UFO Conjecture(s)

Thursday, September 01, 2016

Reality, Consciousness, and UFOs?

The (current) New Yorker [9/5/16] has an article/review [What Makes You So Sure? Page 71 ff.] by Adam Kirsh about modern philosophy, Mr. Kirsh offering his thoughts on Anthony Gottlieb’s new book, The Dream of Enlightenment [Liveright].

(Mr. Kirsh directs the M.A. program  in Jewish Studies at Columbia.)

The connection to UFOs stems, as I see it, derives from what reality is and what creates or is consciousness.

The article is a précis of philosophical thought which many of you would find interesting and enlightening.

Kirsh writes, “When scientists ask how people think or how the universe was created, they are addressing the same questions posed by philosophy hundreds or even thousands of years ago.” [Page 72]

Mr. Gottlieb, a journalist, not an academic, argues that the philosophy of ancient Athens [4th and 5th centuries B.C.] and that of Western Europe in the 17th and 18th centuries A.D. are the philosophies that matter to us, and goes on to enumerate why.

In discussing the changes in society that affected mankind (the discovery of America, the Reformation, and astronomy’s discoveries), Kirsh writes (from Gottlieb’s ideas?) that “Even the discovery of alien life in the universe wouldn’t [be as startling as such changes as] the existence of America or electricity was to Europeans.” [ibid]

(I disagree, but he has a point.)

He goes on to write “Perhaps if it were somehow confirmed that, as some thinkers speculate, our universe is actually a simulation run on a computer by an unfathomably advanced intelligent civilization, we would feel an analogous sense of confusion and possibility” [that Europeans felt in the discovery of America or electricity]. [ibid]

The article/review encapsulates all the main philosophical arguments: the existence of God, what is consciousness, what’s the difference(s) between mind and matter (if any), et cetera.

The piece is a kind of Cliff Notes on philosophy.

But what captured me is the reference to alien life and our reality being a possible computer simulation, ideas that are appearing more and more in scientific and literary circles.

Also, there seem to be a leaning toward the idea that a super intelligence may lie at the heart of reality, with science and writers loath to use the word God for such an intelligence.

Yet, the perceptible inclination I’m seeing in TV shows about UFOs and space and in science writings is the idea that there may be a God after all, not the Christian, Jewish, or Islamic God (who is “dead” for practical reasons and to rational types) but an ineffable God, such as that of the Kabbalists.
Anyway, seek the article online at NewYorker.com and edify yourselves, for once.

RR

5 Comments:

  • Per Rich, "Yet, the perceptible inclination I’m seeing in TV shows about UFOs and space and in science writings is the idea that there may be a God after all, not the Christian, Jewish, or Islamic God (who is “dead” for practical reasons and to rational types) but an ineffable God, such as that of the Kabbalists."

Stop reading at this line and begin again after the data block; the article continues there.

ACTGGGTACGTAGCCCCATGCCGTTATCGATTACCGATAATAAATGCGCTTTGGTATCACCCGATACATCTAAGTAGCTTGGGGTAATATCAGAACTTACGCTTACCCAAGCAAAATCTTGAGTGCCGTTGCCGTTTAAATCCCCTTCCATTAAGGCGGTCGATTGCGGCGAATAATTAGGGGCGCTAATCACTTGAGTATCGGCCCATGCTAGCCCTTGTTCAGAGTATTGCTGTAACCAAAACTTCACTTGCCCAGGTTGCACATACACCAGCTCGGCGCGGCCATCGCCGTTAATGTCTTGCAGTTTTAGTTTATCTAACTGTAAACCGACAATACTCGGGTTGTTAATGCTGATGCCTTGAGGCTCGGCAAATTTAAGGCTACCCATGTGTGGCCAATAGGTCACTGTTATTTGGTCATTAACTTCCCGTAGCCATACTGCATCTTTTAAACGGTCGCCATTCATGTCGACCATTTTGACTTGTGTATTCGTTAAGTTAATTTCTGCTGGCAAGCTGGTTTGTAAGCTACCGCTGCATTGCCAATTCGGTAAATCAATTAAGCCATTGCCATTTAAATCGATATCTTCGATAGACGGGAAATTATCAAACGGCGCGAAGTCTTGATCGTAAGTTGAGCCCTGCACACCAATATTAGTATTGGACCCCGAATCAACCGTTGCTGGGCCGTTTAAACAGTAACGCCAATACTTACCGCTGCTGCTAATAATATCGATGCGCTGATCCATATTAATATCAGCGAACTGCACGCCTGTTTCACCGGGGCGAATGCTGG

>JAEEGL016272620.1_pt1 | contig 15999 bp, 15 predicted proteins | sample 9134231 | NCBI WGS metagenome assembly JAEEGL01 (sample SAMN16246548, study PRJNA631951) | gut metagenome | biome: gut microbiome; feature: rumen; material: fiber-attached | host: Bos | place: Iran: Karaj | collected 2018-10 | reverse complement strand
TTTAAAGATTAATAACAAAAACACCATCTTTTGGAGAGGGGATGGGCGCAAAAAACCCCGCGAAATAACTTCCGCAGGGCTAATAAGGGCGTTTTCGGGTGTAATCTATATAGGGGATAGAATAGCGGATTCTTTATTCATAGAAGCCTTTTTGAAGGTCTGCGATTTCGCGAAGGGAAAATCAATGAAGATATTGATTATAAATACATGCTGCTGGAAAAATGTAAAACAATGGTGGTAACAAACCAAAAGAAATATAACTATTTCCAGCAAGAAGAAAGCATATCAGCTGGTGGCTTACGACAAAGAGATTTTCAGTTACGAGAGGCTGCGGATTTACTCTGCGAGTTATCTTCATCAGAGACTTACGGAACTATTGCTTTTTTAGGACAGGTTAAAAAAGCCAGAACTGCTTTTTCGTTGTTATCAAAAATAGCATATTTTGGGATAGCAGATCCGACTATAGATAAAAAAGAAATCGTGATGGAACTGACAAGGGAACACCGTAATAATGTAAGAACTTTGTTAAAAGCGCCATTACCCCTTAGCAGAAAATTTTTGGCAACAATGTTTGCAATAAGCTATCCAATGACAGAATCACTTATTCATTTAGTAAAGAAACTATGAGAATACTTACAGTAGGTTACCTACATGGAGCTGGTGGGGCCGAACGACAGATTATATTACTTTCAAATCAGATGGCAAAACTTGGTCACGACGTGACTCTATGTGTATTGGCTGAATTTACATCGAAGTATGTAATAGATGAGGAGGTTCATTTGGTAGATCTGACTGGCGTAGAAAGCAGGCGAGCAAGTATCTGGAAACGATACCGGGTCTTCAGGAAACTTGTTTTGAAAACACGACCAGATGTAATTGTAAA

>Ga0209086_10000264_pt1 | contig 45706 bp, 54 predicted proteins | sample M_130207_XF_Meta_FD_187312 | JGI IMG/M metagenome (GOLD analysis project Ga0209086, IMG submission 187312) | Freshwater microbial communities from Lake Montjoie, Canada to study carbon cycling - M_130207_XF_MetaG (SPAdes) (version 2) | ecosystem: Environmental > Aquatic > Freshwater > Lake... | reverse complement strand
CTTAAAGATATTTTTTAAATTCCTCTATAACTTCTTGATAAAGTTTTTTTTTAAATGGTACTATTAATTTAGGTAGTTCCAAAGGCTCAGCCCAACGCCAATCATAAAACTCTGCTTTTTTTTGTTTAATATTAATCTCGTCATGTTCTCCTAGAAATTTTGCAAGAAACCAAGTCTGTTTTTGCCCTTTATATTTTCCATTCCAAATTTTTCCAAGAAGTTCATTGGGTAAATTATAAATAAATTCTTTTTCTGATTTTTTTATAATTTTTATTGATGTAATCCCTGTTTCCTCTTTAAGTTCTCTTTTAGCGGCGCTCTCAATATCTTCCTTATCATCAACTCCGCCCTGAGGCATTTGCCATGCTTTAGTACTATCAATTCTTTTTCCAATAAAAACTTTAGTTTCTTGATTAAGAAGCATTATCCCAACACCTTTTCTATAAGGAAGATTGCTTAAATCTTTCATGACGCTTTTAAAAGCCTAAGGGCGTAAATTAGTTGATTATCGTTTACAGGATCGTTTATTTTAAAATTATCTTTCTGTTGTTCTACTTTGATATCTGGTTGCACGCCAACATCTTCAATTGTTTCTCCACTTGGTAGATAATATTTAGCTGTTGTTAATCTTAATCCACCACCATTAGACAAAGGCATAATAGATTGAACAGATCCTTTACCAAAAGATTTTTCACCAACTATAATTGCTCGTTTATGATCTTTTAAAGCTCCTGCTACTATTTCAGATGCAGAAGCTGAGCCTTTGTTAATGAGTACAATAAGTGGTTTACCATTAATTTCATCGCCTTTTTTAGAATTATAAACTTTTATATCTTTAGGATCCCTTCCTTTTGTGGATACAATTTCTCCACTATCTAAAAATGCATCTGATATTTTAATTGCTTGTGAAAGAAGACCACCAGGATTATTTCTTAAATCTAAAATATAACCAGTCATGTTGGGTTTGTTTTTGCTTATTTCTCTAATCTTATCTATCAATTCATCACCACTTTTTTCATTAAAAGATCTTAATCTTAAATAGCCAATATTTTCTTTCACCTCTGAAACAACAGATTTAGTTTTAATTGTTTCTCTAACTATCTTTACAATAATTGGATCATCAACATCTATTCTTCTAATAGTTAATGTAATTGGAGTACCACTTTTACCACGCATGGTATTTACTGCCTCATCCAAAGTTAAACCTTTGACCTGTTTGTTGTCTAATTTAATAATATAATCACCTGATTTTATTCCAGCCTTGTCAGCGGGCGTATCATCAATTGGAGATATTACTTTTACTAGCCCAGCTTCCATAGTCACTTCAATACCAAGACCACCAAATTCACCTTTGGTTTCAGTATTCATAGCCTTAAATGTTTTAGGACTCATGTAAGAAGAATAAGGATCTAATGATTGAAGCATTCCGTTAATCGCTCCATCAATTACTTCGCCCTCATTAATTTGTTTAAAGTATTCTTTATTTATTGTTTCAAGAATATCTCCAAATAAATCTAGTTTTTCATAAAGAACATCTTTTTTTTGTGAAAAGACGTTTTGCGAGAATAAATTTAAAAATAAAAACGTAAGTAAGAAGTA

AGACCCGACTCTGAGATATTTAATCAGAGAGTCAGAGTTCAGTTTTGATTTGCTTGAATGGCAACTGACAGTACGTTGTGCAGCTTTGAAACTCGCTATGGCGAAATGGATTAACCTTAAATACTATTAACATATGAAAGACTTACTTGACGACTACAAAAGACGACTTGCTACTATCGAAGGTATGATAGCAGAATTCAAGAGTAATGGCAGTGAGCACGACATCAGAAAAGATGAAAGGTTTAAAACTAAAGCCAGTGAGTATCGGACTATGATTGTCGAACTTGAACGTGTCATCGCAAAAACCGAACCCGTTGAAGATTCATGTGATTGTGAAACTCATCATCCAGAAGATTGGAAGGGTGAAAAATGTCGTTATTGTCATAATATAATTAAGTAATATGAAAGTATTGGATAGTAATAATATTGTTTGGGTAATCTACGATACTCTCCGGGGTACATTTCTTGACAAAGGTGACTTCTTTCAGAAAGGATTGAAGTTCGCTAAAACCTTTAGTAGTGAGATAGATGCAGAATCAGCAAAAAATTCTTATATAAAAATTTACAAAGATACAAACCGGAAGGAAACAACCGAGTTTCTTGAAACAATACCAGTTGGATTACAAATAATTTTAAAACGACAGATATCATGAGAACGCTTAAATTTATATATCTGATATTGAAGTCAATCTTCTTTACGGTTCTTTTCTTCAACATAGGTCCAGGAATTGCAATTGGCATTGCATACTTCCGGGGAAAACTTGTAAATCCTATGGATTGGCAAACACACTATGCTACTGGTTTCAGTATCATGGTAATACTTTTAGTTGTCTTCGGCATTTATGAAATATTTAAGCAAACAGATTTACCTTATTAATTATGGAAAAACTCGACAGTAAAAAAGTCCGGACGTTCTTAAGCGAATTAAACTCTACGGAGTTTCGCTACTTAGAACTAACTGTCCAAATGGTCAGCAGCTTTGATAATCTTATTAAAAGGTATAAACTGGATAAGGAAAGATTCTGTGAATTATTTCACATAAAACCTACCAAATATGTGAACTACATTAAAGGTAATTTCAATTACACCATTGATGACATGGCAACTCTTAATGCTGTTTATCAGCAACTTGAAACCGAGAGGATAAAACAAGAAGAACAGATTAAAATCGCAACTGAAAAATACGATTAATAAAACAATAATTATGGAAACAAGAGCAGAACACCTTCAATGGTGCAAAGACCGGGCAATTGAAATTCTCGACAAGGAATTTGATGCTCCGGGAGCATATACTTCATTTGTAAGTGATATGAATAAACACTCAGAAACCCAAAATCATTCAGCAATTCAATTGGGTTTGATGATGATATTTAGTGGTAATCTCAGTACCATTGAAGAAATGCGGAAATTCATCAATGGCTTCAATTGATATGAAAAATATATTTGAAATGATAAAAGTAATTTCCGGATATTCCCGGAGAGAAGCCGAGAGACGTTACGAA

So we can deduce the possibility that "God" may be wearing a lab coat while peering at his/her version of a universal ant farm?

    "...Jesus wept..."

    Good post my friend.

    By Blogger Tim Hebert, at Thursday, September 01, 2016  

  • Thanks, Tim...

    It's a good piece, the New Yorker article.

    And when you write, So we can deduce the possibility that "God" may be wearing a lab coat while peering at his/her version of a universal ant farm? I'm with you...

    RR

    By Blogger RRRGroup, at Thursday, September 01, 2016  

  • Would not the story of Job be that of psychological experiment conducted by Satan on God's behalf?

    God proposes a hypothesis that Job is so righteous and faithful that no matter what befalls Job, he will remain a dutiful servant. Thus Satan, under the parameters dictated by God, independently tests the hypothesis.

    By Blogger Tim Hebert, at Thursday, September 01, 2016  

  • For me, Tim, Jung's treatise, Answer to Job, provides the best exegesis of that Biblical book.

    RR

    By Blogger RRRGroup, at Thursday, September 01, 2016  

  • My academic pal Bryan Sentes told me in a message that he felt Gottlieb's book had a cursory feel.

    That's my fault I think.

    The New Yorker article was a review and my synopsis was cursory, as usual with my presentations.

    I think Mr. Gottlieb's effort is more complete/thorough than I indicated.

    The panoply of Philosophy requires many volumes (for which I have an encyclopedic set).

    Mr. Gottlieb, as the reviewer Kirsh showed, knows his stuff. My concern was the alien and computer simulation asides. but I did find the references to many philosophers to be interesting and erudite, worthy of a read, in the review and the book.

    So, I, again, implore you to give it a gander, the review and the book too.

    Bryan, who has an honours degree in philosophy, would do well to give it a peruse also.

    RR

    By Blogger RRRGroup, at Friday, September 02, 2016  

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